On the 27th ult., at Lagbuie, Dumbartonshire, by the Rev Dr Robert Buchanan, John M Easton, CE, Nursingpore, India, to Lucy, daughter of Duncan Turner, Esq.  No cards.

Helensburgh News, 25 March 1880

At 20 Park Circus, Glasgow, on the 23rd inst., by the Rev James Smith, Crammond, uncle of the bride, assisted by the Rev Donald MacLeod, DD, William G Wilson, to Ann, youngest daughter of the late Duncan Turner, Lagbuie, Shandon

The Scotsman, 31 December 1908

MacLellan – Guild – At Holy Trinity, Sloane, London, on the 30th current, by the Rev H R [illegible], MA, Wm Turner MacLellan, son of the late [illegible] MacLellan of Blairvaddich, Dumbartonshire, to Mabel, daughter of the late J Wyllie Guild, Glasgow

The Scotsman, 21 June 1917

A wedding was solemnised by the Rev Canon Leighton Crane at Cobham Parish Church, on June 18th, between Captain J Archibald Cowie, HLI, son of the late Archibald Cowie, Esq., of Cardross, and Mrs Cowie, Moffat and Esmee Mary, daughter of Carl Grabowsky, Esq., of Linnburn, Shandon, Dumbartonshire


Paisley Herald and Renfrewshire Advertiser, 17 November 1877

[Also appeared in the Dundee Courier]

At Lagbuie, Shandon, on the 15th inst., Duncan Turner, in his 79th year

The Scotsman, 16 February 1878

Died at 4 Grosvenor Terrace, Glasgow, on the 14th inst., Janet MacLellan, in her 71st year, widow of Duncan Turner, Lagbuie, Shandon

Dundee Courier, 12 April 1882

At Ardchapel, Dumbartonshire, on the 8th inst., Georgina Frances Downie Cullen, wife of William Swan, LLD, Emeritus Professor in the University of St Andrews

Dundee Courier, 21 November 1892

[Also in the Morning Post and in the Northern Whig]

Sanders – At Altnacoile, Shandon, on the 17th inst., Bertha, widow of the late Commander C D Sanders, RN, aged 52

The Scotsman, 8 March 1913

Brown – At Bournemouth, on the 7th inst., A R Brown, Summerhill, Shandon, Gareloch, Hon Consul for Japan at Glasgow (and of A R Brown, McFarlane & Co Ltd)

Hampshire Advertiser, 3 March 1917

Brown – on the 26th ult., at Kayama, Bournemouth, Louisa, widow of A R Brown, late of Summerhill, Shandon

The Scotsman, 29 September 1919

Anderson – at Hampstead, London, on the 25th inst., Robert Hood Anderson, eldest son of the late Sir James Anderson, MP, of Blairvaddich, in his 87th year

Death of Mr William Gunn of Shandon

Paisley Herald and Renfrewshire Advertiser 14 May 1859

In our obituary today many will regret to observe the name of Mr Gunn of Shandon Bank, for a considerable period extensively engaged in business in this city, and who for a number of years has lived in retirement on his property at Shandon Bank, on the Gareloch, near Helensburgh, on the results of his successful industry.

For several years he has been afflicted with an internal complaint, and some three or four weeks ago came to Glasgow to try what the best medical skill could do for him, as his country residence is at considerable distance from that of any practitioner. His disease, however, baffled th best skill and most unwearied care, and on Sabbath last he sunk under the disease.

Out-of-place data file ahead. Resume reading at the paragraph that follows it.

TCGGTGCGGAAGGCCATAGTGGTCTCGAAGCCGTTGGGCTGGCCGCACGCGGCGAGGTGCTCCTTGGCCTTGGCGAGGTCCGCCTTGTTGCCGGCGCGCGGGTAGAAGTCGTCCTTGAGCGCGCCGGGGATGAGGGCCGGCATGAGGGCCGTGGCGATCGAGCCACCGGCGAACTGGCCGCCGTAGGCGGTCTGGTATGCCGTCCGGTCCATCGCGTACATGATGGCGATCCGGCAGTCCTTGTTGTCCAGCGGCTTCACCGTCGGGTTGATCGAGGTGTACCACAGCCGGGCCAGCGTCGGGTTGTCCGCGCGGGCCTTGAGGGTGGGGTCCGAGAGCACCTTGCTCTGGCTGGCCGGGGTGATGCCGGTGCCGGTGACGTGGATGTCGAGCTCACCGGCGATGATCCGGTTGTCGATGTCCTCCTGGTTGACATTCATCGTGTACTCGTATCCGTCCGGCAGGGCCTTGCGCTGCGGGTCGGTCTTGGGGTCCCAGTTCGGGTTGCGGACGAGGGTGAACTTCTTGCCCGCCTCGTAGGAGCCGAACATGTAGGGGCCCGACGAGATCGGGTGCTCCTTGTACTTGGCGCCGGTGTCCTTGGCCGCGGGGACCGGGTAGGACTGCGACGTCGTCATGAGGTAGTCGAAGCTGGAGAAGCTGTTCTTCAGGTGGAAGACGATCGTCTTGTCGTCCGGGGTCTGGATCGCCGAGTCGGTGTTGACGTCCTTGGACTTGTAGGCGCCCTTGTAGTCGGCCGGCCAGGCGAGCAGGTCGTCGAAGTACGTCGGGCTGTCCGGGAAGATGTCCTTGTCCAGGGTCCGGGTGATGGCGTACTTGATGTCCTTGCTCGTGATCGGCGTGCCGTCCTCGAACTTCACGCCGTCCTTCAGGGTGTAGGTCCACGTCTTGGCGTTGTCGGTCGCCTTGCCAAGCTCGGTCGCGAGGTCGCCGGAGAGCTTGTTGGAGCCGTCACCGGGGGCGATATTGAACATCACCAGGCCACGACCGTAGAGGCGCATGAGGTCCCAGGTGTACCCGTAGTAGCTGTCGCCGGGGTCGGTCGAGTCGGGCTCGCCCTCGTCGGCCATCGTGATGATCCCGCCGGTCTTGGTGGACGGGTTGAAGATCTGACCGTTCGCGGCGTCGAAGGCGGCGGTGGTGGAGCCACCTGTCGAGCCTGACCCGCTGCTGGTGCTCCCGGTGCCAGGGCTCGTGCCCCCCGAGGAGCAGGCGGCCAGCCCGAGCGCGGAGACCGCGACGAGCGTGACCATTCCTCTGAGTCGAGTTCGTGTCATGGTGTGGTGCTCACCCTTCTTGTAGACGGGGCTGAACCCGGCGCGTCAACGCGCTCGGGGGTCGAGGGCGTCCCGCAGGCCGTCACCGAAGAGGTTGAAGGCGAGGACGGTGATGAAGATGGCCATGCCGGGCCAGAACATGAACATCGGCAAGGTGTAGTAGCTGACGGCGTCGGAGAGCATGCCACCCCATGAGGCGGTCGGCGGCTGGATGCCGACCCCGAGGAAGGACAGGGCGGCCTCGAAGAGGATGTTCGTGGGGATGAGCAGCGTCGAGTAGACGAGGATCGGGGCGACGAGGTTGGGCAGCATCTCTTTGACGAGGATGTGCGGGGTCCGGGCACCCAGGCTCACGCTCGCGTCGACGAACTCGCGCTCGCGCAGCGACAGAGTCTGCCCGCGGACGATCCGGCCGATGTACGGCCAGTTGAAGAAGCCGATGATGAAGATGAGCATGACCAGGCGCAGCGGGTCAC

For many years we have had the pleasure of his acquaintance, and have always found him faithful, warm-hearted, and considerate friend. During his long life he was remarkable for his strict attention to religious duties, and though unable during his last hours to articulate, he was able to give evidence that his end was peace.

Greenock Advertiser 10 May 1859


At Buccleuch Street, Glasgow, on the 8th instant, Mr William Gunn, of Shandon Bank, aged 76.

Shandon Yacht Fire

The Scotsman 26 July 1930

Yesterday, when two engineers were endeavouring to start the engines of a twin-screw cabin cruiser on the Gareloch near the Glasgow Motor Boat Racing Club’s pier at Shandon, one of the engines mis-fired and an explosion occurred, throwing one of the men into the fore-saloon with great violence.

A fire broke out, and the Helensburgh fire brigade extinguished it, but not before considerable damage had been done. The boat, which belonged to Mr R Mitchell, late of Shandon Hydro, was a 60-foot twin-screw cabin cruiser, and the damage is estimated at £1000.

Death of a Shandon boy in 1918

Daily Record 9 May 1918

Shandon boy’s sad death

Robert Hill (13) succumbed in the Victoria Infirmary, Helensburgh, yesterday, to injuries sustained through the accidental discharge of a gun in the hands of a comrade.

The boys had been shooting squirrels on Tuesday night and the gun went off, the charge lodging in the right shoulder of Hill who had been walking 10 yards in front. Hill was the son of Robert Hill, Lagbuie, Shandon, a soldier in France.

Shandon in March 1879

Dear blog reader, this is the second part in the series looking at what was the focus in Shandon in a particular week in time. In the second week of March in 1879 the focus in Shandon was the availability of the Helensburgh News and the alterations made at the Hydropathic Hotel

Helensburgh News 13 March 1879


To our readers – To suit the convenience of the public in this district, it has been arranged that in the future the News will be on sale on the morning of publication at Mr Vallance’s, Quayhead.

Hydropathic Establishment

Since our last notice of this establishment the additions are nearly completed, the extent of which nearly occupy half an acre, and are in conformity with the baronial style of architecture for which Shandon House has so long been famed. In the new building there are 95 bedrooms in two flats, with baths adjoining, fitted up in the very best style, the furnishing and carpeting being of the newest design, supplied by Messrs Wylie & Lochhead and Messrs Cree & Co, Glasgow. On the ground a floor a magnificent dining room, where upwards of 900 can sit down at once, has been fitted up, and a door on the left-hand corner leads into a tasteful and properly ventilated recreation-room. An extensive corridor, leading from the recreation-room into the conservatory, is also being elegantly fitted up. The culinary arrangements are almost complete, the kitchen and range containing all the recent improvements, and in close continuity with the dining-room there is a service-room, where victuals can be served up in the best of order without a moment’s delay.